It’s an odd thought, but the Wii U controller, affectionately dubbed the “WiiPad,” is a loner. In other words, it’s a solo outing where one player gets a shiny six-inch touch screen with analog sticks, and other will potentially being using the WiiMote.
For a multiple child household, it spells disaster. For a multiple-adult household where the adults act like children, it’s even worse. It’s certainly technologically straining to send a stream of data wirelessly to the WiiPad from the unit itself, but all of sudden, without a second tethered controller, all sorts of multiplayer possibilities are simply gone. Instead, you’re simply playing a Wii with fancier visuals. Advantages are introduced when someone has precise analog sticks versus someone with pointer controls, and gameplay differences become lost in the shuffle.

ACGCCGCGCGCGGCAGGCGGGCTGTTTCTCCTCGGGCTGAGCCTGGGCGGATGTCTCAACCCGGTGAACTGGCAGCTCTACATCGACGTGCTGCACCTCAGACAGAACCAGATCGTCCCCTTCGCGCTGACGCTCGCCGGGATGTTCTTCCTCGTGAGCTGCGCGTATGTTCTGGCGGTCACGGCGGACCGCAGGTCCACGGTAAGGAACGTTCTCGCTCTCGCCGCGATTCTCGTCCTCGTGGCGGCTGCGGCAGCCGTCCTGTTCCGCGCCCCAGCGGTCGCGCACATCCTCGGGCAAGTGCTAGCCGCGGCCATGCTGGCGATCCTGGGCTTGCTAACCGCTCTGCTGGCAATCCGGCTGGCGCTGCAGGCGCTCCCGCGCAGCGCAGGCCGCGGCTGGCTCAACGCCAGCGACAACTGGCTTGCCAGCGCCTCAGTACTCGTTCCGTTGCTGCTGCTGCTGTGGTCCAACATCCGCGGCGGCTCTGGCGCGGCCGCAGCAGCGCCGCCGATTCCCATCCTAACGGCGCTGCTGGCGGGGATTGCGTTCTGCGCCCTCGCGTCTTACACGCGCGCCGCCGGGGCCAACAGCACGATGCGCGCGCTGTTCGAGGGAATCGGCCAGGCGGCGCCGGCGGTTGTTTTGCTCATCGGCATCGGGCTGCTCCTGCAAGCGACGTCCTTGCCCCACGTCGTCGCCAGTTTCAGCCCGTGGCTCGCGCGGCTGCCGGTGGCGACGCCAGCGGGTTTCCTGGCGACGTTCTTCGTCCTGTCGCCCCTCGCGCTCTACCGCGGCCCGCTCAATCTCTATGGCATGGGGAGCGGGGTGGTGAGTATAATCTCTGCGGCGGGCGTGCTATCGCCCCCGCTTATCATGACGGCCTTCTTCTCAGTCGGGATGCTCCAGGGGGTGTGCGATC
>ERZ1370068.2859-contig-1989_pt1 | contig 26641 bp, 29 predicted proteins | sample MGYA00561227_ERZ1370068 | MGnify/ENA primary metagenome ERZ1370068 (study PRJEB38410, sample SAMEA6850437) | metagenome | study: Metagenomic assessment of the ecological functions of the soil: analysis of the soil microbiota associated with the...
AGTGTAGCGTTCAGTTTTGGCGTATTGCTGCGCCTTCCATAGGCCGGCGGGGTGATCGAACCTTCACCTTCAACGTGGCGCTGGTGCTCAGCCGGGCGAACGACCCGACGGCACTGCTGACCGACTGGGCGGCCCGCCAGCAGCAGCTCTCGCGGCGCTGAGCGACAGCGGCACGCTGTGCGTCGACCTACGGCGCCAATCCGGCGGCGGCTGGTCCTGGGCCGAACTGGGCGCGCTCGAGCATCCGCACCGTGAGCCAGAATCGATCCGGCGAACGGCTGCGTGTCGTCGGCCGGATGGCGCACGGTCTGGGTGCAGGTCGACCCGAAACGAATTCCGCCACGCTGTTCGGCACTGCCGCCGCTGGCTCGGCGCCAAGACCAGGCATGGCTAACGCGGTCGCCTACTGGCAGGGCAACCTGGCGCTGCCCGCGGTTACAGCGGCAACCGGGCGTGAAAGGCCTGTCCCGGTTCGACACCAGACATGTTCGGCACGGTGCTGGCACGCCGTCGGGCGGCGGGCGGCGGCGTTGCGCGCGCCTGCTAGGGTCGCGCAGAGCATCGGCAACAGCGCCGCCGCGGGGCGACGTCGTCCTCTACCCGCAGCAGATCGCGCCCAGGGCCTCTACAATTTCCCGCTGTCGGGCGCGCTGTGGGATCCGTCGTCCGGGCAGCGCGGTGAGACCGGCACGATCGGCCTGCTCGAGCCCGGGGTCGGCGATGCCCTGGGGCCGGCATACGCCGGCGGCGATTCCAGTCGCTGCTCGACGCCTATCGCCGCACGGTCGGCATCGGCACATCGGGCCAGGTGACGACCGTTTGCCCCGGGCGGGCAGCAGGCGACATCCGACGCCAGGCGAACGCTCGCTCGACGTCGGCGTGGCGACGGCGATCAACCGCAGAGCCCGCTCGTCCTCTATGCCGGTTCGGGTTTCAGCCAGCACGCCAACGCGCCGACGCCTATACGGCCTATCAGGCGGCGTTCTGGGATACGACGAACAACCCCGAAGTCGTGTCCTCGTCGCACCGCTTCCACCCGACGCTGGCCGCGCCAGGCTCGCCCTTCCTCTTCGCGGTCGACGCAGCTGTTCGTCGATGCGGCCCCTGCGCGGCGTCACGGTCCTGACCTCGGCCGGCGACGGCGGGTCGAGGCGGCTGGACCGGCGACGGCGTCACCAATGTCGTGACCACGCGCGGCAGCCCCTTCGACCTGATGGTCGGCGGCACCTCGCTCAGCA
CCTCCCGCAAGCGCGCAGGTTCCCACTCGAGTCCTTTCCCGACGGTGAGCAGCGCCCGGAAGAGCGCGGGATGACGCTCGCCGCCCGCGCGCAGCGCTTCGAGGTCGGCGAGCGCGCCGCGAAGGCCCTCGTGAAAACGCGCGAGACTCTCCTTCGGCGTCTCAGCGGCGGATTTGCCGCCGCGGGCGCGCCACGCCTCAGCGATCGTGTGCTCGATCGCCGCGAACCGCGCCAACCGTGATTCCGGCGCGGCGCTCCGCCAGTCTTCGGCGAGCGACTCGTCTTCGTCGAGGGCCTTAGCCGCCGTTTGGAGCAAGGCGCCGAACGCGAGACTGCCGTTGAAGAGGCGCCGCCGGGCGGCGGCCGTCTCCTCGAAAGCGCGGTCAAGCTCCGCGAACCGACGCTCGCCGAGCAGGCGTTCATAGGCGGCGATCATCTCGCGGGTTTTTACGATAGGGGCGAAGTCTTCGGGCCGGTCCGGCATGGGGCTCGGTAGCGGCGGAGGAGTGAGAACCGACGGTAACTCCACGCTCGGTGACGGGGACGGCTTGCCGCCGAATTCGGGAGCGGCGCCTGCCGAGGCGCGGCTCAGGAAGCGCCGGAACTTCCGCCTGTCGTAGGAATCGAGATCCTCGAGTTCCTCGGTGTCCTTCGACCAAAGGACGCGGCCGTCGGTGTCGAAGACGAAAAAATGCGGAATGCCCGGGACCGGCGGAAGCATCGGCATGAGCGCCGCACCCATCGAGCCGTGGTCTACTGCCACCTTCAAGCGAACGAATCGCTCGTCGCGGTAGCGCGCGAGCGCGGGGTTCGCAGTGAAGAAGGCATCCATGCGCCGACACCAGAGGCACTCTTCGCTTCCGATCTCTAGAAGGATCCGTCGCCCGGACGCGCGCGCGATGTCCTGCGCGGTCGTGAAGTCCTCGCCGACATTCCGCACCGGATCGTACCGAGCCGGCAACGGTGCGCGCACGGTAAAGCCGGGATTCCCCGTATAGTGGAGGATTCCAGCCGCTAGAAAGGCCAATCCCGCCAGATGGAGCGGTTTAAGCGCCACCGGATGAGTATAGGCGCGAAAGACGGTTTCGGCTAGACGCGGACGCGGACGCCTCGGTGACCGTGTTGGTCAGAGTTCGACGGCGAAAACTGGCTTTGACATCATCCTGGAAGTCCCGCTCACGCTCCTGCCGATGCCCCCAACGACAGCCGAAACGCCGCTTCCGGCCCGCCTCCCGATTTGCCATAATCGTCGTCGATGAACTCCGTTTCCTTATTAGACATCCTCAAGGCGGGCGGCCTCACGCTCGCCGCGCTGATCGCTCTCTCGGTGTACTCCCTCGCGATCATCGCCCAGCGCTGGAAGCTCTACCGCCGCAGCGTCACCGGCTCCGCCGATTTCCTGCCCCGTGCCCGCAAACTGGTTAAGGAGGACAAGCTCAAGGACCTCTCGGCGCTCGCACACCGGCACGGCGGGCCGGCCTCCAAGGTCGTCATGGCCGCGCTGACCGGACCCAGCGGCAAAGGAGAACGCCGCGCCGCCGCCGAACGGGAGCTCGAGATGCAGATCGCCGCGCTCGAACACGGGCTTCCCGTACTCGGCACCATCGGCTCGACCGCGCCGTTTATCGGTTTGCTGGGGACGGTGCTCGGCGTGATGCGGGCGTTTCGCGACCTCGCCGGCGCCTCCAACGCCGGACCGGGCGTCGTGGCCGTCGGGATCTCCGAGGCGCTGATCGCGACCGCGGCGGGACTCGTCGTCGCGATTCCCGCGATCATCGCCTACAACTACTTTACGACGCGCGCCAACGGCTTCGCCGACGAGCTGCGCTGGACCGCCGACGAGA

There are even more rumors circulating that Nintendo won’t even be selling the WiiPads separately, turning the hardware that was a mystery to most during the show into an utterly baffling anomaly.